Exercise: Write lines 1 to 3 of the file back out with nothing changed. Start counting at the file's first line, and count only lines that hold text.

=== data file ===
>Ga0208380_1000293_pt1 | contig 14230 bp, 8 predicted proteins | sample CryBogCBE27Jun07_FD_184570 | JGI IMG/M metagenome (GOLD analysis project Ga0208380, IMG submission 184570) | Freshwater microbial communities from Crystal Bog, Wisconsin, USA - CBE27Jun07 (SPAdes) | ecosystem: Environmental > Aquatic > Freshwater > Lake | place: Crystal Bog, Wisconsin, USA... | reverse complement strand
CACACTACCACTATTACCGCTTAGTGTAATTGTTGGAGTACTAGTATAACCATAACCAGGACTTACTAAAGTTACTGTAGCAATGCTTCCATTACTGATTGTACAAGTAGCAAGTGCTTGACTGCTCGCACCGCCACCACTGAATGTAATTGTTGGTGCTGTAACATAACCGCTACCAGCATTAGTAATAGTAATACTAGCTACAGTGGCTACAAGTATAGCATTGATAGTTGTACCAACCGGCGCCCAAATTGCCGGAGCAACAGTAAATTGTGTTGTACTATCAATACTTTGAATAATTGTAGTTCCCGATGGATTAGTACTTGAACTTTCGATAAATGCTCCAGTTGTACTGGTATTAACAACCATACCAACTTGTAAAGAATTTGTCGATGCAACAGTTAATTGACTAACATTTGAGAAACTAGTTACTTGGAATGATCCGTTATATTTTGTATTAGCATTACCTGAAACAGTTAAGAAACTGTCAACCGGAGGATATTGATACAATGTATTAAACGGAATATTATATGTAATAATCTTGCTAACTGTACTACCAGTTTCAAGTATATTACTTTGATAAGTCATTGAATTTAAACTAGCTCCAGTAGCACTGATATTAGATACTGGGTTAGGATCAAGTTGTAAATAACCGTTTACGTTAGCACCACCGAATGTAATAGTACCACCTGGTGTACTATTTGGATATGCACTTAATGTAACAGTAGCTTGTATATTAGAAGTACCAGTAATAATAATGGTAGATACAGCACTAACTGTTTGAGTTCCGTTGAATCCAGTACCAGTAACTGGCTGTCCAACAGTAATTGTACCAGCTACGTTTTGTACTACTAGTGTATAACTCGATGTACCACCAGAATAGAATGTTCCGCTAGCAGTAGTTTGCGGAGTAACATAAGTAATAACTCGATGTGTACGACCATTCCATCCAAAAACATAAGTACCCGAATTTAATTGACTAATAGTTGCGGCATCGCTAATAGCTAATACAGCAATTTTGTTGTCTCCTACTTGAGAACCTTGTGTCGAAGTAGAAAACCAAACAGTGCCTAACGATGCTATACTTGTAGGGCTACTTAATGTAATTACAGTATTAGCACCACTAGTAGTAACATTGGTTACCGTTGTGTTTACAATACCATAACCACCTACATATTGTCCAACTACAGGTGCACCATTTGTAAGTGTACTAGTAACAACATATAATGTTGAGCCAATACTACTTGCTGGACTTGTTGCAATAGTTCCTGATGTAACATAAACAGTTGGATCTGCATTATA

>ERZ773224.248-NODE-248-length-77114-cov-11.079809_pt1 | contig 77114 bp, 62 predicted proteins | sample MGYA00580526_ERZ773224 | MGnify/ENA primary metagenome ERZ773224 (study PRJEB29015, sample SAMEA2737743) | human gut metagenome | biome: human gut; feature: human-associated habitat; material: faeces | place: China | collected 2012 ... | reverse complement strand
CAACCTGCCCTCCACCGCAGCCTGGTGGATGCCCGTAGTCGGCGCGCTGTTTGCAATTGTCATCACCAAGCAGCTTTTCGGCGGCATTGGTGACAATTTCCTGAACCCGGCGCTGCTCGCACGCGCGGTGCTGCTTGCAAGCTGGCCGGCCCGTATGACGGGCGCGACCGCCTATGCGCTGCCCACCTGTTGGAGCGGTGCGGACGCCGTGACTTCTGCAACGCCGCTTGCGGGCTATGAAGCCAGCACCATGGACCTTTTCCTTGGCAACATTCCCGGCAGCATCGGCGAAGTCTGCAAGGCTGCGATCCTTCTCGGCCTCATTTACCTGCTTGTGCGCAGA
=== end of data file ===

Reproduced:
>Ga0208380_1000293_pt1 | contig 14230 bp, 8 predicted proteins | sample CryBogCBE27Jun07_FD_184570 | JGI IMG/M metagenome (GOLD analysis project Ga0208380, IMG submission 184570) | Freshwater microbial communities from Crystal Bog, Wisconsin, USA - CBE27Jun07 (SPAdes) | ecosystem: Environmental > Aquatic > Freshwater > Lake | place: Crystal Bog, Wisconsin, USA... | reverse complement strand
CACACTACCACTATTACCGCTTAGTGTAATTGTTGGAGTACTAGTATAACCATAACCAGGACTTACTAAAGTTACTGTAGCAATGCTTCCATTACTGATTGTACAAGTAGCAAGTGCTTGACTGCTCGCACCGCCACCACTGAATGTAATTGTTGGTGCTGTAACATAACCGCTACCAGCATTAGTAATAGTAATACTAGCTACAGTGGCTACAAGTATAGCATTGATAGTTGTACCAACCGGCGCCCAAATTGCCGGAGCAACAGTAAATTGTGTTGTACTATCAATACTTTGAATAATTGTAGTTCCCGATGGATTAGTACTTGAACTTTCGATAAATGCTCCAGTTGTACTGGTATTAACAACCATACCAACTTGTAAAGAATTTGTCGATGCAACAGTTAATTGACTAACATTTGAGAAACTAGTTACTTGGAATGATCCGTTATATTTTGTATTAGCATTACCTGAAACAGTTAAGAAACTGTCAACCGGAGGATATTGATACAATGTATTAAACGGAATATTATATGTAATAATCTTGCTAACTGTACTACCAGTTTCAAGTATATTACTTTGATAAGTCATTGAATTTAAACTAGCTCCAGTAGCACTGATATTAGATACTGGGTTAGGATCAAGTTGTAAATAACCGTTTACGTTAGCACCACCGAATGTAATAGTACCACCTGGTGTACTATTTGGATATGCACTTAATGTAACAGTAGCTTGTATATTAGAAGTACCAGTAATAATAATGGTAGATACAGCACTAACTGTTTGAGTTCCGTTGAATCCAGTACCAGTAACTGGCTGTCCAACAGTAATTGTACCAGCTACGTTTTGTACTACTAGTGTATAACTCGATGTACCACCAGAATAGAATGTTCCGCTAGCAGTAGTTTGCGGAGTAACATAAGTAATAACTCGATGTGTACGACCATTCCATCCAAAAACATAAGTACCCGAATTTAATTGACTAATAGTTGCGGCATCGCTAATAGCTAATACAGCAATTTTGTTGTCTCCTACTTGAGAACCTTGTGTCGAAGTAGAAAACCAAACAGTGCCTAACGATGCTATACTTGTAGGGCTACTTAATGTAATTACAGTATTAGCACCACTAGTAGTAACATTGGTTACCGTTGTGTTTACAATACCATAACCACCTACATATTGTCCAACTACAGGTGCACCATTTGTAAGTGTACTAGTAACAACATATAATGTTGAGCCAATACTACTTGCTGGACTTGTTGCAATAGTTCCTGATGTAACATAAACAGTTGGATCTGCATTATA

>ERZ773224.248-NODE-248-length-77114-cov-11.079809_pt1 | contig 77114 bp, 62 predicted proteins | sample MGYA00580526_ERZ773224 | MGnify/ENA primary metagenome ERZ773224 (study PRJEB29015, sample SAMEA2737743) | human gut metagenome | biome: human gut; feature: human-associated habitat; material: faeces | place: China | collected 2012 ... | reverse complement strand